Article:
Originally Posted By 762AR25:
I definitely see the appeal for MOUT/CQB situations. I never wore hearing protection when I was in the Army no matter what we were doing--I didn't want to lose any situational awareness. When I was an E-nothing my team was in a stack getting ready to do an entry and the guy behind me saw something to our right and brought up his weapon and fired several times. His muzzle was maybe 4-6 inches from my right ear and every time he shot it was like getting hit in the head with a hammer with each successive blast getting stronger.
If I were still doing that for a living these would be just the tool for the job. There were other times I was "blasted" or saw others get the receiving end but that was by far the worst and was also the first so it stuck with me. I must have resilient ears though because my hearing has checked out OK multiple times. My wife disagrees though because of the volume of my voice (which is just a military thing IMO) and how loud I keep the TV but hey, I got the tests to say otherwise!
You've made a great point.
As Jack stated, the CQB fills a specific role and meets certain mission requirements. There were times when we were kicking in doors during pre-dawn hits on HVTs, and we wanted something that would mitigate blast and concussion if we had to engage targets in a closed environment. Adrenaline played a huge role in making a lot of the blast and noise more tolerable. Thankfully considering guys in our platoon were engaged close-quarters with guys lobbing grenades at them inside a building. Nevertheless, muzzle blast going off by your head is no joke, and my worsening tinnitus is evidence of that fact.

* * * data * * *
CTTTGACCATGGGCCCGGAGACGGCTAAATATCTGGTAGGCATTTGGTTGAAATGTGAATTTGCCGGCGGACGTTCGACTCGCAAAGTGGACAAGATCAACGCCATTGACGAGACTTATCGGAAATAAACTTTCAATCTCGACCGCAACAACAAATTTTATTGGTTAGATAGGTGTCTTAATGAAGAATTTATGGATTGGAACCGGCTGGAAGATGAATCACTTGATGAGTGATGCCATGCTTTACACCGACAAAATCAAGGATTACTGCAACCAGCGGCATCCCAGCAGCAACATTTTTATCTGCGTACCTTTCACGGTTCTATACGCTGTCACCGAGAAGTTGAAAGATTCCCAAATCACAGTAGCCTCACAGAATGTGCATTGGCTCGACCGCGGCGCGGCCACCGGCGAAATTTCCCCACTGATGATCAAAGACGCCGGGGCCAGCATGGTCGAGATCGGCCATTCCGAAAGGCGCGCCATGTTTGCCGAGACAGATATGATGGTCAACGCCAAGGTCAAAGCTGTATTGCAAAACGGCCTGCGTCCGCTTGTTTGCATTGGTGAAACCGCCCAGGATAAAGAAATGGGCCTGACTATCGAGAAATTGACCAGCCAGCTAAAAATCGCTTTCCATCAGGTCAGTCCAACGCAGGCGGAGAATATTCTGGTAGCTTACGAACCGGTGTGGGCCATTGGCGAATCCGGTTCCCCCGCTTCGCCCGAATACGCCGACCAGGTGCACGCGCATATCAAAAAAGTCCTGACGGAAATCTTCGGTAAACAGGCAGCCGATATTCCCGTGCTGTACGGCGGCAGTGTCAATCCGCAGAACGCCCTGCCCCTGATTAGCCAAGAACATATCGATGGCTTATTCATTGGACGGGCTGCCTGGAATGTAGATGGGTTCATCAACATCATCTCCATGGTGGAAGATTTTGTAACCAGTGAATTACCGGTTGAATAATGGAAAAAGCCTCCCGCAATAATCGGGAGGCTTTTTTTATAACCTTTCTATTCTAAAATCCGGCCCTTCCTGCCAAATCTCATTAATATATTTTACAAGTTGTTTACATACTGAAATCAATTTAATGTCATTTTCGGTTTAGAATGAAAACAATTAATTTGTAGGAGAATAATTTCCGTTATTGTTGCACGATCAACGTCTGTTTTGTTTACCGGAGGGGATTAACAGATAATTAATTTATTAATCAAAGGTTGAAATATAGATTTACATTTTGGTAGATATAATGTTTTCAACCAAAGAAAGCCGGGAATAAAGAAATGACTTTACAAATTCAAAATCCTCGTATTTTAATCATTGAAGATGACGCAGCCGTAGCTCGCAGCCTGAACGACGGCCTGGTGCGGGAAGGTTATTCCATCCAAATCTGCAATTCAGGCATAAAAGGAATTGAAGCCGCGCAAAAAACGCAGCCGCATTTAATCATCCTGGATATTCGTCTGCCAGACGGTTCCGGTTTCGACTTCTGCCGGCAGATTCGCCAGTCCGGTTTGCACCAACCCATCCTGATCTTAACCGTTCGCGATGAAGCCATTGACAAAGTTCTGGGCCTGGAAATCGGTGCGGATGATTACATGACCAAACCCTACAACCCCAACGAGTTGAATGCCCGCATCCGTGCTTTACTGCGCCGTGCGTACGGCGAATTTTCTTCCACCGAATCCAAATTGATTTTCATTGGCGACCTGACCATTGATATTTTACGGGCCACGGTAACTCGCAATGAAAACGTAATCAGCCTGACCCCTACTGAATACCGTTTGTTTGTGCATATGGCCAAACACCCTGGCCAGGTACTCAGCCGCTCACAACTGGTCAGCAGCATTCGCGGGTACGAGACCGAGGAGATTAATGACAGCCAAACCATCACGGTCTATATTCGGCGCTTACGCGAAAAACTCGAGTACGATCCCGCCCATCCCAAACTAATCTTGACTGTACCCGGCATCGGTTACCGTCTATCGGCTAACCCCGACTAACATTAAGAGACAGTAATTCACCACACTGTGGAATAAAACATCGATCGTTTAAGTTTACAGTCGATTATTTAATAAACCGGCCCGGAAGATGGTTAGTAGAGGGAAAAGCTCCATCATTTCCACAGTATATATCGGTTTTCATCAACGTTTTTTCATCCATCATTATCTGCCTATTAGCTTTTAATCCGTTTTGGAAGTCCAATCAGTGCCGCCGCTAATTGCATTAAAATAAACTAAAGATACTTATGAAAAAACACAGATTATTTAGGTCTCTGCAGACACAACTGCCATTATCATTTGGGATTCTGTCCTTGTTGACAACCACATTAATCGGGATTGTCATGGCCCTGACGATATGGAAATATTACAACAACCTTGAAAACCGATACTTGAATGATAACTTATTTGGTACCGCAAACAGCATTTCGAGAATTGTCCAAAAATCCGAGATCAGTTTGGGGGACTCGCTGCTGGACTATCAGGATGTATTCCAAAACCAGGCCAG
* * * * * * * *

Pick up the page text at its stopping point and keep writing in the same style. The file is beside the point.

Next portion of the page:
Without a doubt, there is certainly an undeniable cool factor associated with the CQB cans, and it would definitely be cool to have one just because. Especially if you've got the disposable cheddar to get one. But when it comes to the average joe and the question of practical application comes up, it's hard to justify owning one over a full-sized can. Unless, you're a career shooter still kicking in doors for a living or working in some capacity where you might find yourself fighting indoors, or perhaps a team member on some mobile security detail, your average shooter would likely opt for maximizing sound suppression over blast reduction and mobility for the same price. I don't doubt that the CQB is effective in what it was designed to do, but for most people it just doesn't make much sense over a full-sized can. Now I get that some might want a CQB just in case they're dealing with a home invasion type scenario or something along those lines, but the chances of any of us playing out a scenario like that is very slim. And even then, what real advantage would a CQB have over a full-sized can in a one-off situation? I'm not knocking anyone who owns one or wants to own one. Hell, I'd love to own one myself. If for nothing else than to add to the collection of KAC goodness and because... well... 'Murica! But in reality you're either using it for the role it was designed for because of what you do for a living, you have money to burn and it looks really cool on your KAC gun, or maybe just living out your Call of Duty operator fantasy when getting kitted up for your next Costa class. Not mad at anyone either way. ETA: clarifying not a knock against anyone who owns a CQB.